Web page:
FAAC goes to the zoo
All gates to the elephant enclosure at Howletts Wild Animal Park in Kent can now be operated remotely following the installation of FAAC automatic sliding gate operators and a customised access control device. The new system was specified by wild animal park owners, the Aspinall Foundation, following the successful implementation of a similar gate automation programme at nearby Port Lympne elephant enclosure the previous year.
The system was designed and installed by leading FAAC approved installers, Sevenoaks-based Securigate Ltd. The 844 sliding gate operator from FAAC has been fitted to all twelve gates within the elephant enclosure and a custom-designed wire-free portable remote control programmable transmitter based on FAAC’s 868 radio control unit enables each gate to be opened remotely at the touch of a button.
Working with keepers at the wild animal park, Securigate and FAAC engineers developed a unique rechargeable long range radio signalling device that can be carried on a strap around the keepers’ bodies as they move about their work. Gates can be opened and closed remotely, safely controlling the movement of elephants within the enclosure.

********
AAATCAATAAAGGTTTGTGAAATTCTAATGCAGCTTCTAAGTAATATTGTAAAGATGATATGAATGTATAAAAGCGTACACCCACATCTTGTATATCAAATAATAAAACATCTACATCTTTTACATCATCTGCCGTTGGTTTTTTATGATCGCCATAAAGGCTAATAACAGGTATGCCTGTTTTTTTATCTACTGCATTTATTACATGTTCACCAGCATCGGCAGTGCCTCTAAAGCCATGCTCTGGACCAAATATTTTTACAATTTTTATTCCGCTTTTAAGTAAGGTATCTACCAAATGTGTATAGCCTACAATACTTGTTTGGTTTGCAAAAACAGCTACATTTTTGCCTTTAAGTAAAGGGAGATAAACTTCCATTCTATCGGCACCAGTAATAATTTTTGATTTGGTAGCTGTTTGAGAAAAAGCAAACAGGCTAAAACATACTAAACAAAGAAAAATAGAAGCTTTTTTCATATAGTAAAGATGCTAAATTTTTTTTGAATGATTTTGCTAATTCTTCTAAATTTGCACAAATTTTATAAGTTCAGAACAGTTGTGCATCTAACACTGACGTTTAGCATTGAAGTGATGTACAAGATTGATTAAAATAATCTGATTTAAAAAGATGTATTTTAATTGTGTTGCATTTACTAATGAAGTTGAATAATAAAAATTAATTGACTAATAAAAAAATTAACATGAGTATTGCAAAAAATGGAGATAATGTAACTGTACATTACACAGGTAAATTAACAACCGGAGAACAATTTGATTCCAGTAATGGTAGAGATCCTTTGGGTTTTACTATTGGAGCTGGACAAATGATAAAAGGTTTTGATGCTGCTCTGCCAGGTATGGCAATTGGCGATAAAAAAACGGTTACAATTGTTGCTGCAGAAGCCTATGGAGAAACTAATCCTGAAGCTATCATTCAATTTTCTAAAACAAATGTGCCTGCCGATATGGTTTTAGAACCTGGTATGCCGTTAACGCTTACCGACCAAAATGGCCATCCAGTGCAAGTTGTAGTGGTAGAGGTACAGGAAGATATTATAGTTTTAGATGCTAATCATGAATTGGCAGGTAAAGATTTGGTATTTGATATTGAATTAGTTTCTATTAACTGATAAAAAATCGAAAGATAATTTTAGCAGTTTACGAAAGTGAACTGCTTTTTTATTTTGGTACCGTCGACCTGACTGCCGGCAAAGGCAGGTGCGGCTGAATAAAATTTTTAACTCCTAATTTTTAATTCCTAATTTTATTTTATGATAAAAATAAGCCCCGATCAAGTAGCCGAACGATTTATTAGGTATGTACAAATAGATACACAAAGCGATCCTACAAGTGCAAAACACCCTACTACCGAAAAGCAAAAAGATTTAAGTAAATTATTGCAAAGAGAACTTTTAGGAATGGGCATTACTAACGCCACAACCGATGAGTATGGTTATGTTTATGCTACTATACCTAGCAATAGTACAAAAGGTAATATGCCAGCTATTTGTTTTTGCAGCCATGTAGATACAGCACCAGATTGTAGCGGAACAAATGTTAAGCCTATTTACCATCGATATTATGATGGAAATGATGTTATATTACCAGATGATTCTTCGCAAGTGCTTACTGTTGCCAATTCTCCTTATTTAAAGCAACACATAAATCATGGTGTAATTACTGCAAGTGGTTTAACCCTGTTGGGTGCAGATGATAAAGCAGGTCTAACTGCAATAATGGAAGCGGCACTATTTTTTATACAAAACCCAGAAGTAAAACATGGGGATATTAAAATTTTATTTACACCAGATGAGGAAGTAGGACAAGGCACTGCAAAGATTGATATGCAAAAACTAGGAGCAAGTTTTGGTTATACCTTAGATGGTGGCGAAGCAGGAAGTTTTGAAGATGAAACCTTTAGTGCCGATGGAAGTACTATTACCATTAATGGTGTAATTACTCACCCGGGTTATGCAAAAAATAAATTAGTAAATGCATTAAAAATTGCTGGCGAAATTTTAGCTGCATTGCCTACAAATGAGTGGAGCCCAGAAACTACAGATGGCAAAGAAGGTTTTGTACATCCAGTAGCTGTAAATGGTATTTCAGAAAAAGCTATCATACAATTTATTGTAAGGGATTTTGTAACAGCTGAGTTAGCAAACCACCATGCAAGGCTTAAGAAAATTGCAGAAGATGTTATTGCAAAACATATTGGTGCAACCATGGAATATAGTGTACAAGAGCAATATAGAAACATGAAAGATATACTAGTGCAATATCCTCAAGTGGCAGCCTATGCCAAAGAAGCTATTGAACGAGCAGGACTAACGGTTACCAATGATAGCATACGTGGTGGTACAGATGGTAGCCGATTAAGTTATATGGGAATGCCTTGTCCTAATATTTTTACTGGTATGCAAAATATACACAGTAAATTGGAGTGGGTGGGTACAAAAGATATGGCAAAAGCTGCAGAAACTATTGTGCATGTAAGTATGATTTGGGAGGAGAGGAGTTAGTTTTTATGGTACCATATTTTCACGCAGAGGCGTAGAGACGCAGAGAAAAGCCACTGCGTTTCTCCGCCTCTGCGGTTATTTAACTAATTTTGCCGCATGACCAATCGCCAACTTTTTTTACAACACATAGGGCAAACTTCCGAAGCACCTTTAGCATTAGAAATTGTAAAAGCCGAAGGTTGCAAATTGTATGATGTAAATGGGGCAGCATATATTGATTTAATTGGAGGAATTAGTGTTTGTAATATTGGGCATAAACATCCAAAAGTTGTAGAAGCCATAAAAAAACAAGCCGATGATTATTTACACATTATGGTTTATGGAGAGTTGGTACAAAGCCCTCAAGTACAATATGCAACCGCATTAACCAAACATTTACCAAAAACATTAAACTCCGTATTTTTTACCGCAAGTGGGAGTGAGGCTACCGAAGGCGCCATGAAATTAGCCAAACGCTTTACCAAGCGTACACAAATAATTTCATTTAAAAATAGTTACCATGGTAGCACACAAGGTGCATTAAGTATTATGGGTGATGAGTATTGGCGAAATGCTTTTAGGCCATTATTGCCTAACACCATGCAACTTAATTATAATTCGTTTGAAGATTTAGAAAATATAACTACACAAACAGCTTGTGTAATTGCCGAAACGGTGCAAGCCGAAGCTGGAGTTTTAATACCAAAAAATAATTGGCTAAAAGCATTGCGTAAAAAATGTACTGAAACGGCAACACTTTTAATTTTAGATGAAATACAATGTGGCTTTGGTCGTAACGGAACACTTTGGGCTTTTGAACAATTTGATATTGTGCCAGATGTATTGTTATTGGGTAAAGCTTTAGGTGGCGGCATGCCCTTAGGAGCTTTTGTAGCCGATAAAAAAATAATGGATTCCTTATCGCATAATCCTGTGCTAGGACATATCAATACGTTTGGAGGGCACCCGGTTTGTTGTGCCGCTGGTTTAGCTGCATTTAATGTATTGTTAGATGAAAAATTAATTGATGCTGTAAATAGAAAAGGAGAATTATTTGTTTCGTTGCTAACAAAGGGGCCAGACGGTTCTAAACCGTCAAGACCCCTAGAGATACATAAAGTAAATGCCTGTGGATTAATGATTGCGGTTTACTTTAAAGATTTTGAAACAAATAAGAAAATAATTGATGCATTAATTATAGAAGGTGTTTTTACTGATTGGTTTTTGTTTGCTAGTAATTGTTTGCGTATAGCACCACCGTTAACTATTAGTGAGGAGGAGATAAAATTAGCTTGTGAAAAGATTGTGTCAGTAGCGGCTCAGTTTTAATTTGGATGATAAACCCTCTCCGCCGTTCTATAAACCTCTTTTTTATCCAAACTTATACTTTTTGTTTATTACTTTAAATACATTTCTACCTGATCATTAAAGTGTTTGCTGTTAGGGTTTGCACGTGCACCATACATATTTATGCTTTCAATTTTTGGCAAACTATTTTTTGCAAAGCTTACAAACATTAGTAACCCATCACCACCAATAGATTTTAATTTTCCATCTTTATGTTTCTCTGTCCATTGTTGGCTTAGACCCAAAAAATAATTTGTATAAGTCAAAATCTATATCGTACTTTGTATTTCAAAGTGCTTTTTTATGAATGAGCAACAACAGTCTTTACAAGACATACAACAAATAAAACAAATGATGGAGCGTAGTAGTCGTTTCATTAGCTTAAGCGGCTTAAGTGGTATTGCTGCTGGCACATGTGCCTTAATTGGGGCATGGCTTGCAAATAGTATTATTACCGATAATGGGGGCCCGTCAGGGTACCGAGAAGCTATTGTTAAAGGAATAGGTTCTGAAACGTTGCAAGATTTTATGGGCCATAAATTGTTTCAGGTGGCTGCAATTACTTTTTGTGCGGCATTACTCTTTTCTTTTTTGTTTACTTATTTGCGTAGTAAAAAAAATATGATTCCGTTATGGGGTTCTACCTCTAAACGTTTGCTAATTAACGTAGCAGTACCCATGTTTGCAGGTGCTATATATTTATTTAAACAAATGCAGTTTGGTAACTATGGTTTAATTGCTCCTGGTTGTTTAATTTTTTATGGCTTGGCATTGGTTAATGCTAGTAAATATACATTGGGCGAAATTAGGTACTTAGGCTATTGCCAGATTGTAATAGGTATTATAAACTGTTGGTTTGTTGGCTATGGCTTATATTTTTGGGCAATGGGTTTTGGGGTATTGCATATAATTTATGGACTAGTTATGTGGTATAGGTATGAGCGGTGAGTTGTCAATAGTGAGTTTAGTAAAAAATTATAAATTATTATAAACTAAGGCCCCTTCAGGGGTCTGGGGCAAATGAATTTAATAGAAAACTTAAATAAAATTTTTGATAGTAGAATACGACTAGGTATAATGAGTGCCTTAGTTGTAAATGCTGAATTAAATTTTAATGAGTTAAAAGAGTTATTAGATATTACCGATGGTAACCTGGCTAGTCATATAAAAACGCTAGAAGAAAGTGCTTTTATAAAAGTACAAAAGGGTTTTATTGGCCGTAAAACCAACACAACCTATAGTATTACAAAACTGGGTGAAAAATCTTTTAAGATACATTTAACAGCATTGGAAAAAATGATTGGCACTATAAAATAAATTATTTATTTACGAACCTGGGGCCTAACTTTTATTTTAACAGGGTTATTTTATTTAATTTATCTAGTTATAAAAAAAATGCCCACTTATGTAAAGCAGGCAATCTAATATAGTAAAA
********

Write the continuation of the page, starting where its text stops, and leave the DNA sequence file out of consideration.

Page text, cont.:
The system has been carefully designed to be completely safe in operation, both for the keepers, and for the animals. The 844 operator was chosen as it features a non-reversing worm screw gear motor, ensuring that the elephants cannot push the gate back once the motor has stopped. Suitable for single gates up to 40m long and weighing up to 1800kg, 844 operators can be specified for use with both rack and chain applications.
Howletts & Port Lympne Wild Animal Parks were set up by the late John Aspinall with the aim of protecting and breeding rare and endangered species and returning them to safe areas in their native homeland. World leaders in conservation, the parks have so far returned to the wild Przewalski’s horses, Black rhino, Sumatran rhino, Cape buffalo, ocelots, pythons and gorillas.